A recent study from a Simon Fraser University think tank demonstrates that cities can achieve better value in restoring urban ecosystems over building additional infrastructure in the fight against climate change.

The Adaptation to Climate Change Team, which is based in the faculty of environment, highlighted potential environmental, financial, and health benefits gained from the restoration of Still Creek — one of just two daylit streams remaining in the city — from 1949 to 2014, through collaboration between the cities of Vancouver and Burnaby.

“Many cities around the world are considering ecosystem-based responses to climate change,” said Deborah Harford, the team’s executive director. “This is because ecosystems are cheaper to install, maintain, and upgrade, compared to traditional hard infrastructure solutions that are often more expensive and emissions intensive.”

Healthy ecosystems in urban settings are extremely valuable and much of urban development has overlooked their benefits in the past. While responding to flooding and extreme levels of heat can be expensive for a city, urban ecosystems have the power to stem the effects of climate change.

“Soil and vegetation absorb flood water and reduce heat, while asphalt and concrete amplify heatwaves and stormwater run-off,” explained Harford.

“Thermal imaging over cities shows how much heat concrete stores emit, causing heat bubbles known as urban heat islands,” she added. Ecosystem-based responses such as green roofs can help offset this impact.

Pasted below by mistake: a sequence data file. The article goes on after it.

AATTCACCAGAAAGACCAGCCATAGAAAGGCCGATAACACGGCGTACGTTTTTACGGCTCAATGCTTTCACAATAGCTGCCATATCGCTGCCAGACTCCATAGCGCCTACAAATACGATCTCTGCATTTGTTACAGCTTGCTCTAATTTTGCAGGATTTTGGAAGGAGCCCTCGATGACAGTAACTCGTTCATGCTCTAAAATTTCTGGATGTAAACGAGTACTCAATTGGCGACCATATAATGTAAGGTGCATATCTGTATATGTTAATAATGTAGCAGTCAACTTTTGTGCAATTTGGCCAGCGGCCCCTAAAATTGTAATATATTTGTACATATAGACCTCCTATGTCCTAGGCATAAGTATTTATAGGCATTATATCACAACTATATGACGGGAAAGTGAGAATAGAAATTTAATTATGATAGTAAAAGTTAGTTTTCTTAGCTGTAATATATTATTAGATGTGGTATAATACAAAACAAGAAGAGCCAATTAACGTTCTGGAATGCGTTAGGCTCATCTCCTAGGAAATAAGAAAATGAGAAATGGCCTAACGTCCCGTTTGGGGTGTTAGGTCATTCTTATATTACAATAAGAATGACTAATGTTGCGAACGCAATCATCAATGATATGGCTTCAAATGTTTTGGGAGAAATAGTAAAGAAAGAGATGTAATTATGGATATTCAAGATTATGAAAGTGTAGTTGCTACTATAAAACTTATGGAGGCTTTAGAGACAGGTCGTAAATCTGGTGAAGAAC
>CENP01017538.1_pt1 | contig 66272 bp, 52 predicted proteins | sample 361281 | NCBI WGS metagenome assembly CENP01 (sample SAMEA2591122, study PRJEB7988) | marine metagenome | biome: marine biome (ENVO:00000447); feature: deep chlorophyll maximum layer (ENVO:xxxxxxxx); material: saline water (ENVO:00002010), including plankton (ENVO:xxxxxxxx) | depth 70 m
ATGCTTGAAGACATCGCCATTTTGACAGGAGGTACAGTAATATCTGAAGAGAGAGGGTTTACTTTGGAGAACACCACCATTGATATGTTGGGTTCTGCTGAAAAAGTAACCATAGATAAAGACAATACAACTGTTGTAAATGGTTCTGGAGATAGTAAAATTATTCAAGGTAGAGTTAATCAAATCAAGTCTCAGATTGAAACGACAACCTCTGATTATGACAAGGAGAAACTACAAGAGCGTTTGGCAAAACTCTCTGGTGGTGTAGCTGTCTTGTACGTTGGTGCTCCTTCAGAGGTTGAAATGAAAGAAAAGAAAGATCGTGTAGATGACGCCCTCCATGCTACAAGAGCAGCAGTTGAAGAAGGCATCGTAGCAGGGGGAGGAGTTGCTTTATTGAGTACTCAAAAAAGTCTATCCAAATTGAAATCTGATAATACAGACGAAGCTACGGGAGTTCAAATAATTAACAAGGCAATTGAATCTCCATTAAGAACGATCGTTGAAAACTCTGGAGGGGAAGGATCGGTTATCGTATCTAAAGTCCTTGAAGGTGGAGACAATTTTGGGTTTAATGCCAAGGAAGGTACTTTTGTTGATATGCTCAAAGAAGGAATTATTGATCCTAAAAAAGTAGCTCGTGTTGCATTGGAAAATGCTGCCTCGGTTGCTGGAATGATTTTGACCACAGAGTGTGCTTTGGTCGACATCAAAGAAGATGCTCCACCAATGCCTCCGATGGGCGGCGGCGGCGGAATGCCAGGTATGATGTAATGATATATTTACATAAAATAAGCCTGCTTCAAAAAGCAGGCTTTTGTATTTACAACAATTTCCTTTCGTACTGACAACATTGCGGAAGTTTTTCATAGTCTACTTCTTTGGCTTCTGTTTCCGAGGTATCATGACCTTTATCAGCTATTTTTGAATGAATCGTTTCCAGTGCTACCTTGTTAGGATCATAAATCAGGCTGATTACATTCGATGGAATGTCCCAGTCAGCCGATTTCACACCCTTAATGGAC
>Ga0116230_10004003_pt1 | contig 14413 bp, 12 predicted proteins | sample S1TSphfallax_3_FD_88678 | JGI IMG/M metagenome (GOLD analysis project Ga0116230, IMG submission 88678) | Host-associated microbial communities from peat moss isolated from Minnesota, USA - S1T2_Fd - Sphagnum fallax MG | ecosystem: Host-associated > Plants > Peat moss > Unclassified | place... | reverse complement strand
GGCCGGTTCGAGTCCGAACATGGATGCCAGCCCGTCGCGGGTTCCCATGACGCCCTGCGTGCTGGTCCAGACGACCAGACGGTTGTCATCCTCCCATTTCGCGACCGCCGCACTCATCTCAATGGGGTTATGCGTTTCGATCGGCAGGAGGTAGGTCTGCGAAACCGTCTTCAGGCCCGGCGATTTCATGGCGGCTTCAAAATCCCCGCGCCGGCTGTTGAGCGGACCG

It was awareness around ecosystem restoration in the area that prompted cities to re-evaluate waterways like Still Creek which has had a positive effect on environmental well-being, according to the study.

“Still Creek was extremely polluted by the 1970s, it was basically a wastewater channel,” said Harford.

The ecosystem revival also helps species that are struggling to adapt to climate change. For the first time in years, salmon came back to spawn in Still Creek in 2012, and have returned every year since, partly thanks to the restoration work.

The focus on urban ecosystems has also had success in other cities around the world. After Copenhagen, Denmark experienced a series of rainstorms several years running, their sewer system was overwhelmed, said Harford. Upgrading the sewer system would have interrupted the city for a significant length of time.

Instead, the city chose an ecosystem response, installing parks, swales — vegetated boxes in sidewalks —and trees to absorb stormwater and alleviate flooding. In the city’s analysis, not only was this a cheaper option, but it served to potentially boost the property values.

“Ecosystems offer as many values and benefits that are comparable to regular capital assets,” noted Harford. “It’s time we took into account the benefits associated with intact, healthy ecosystems, and the power cities have to make positive change when they collaborate across municipal boundaries.”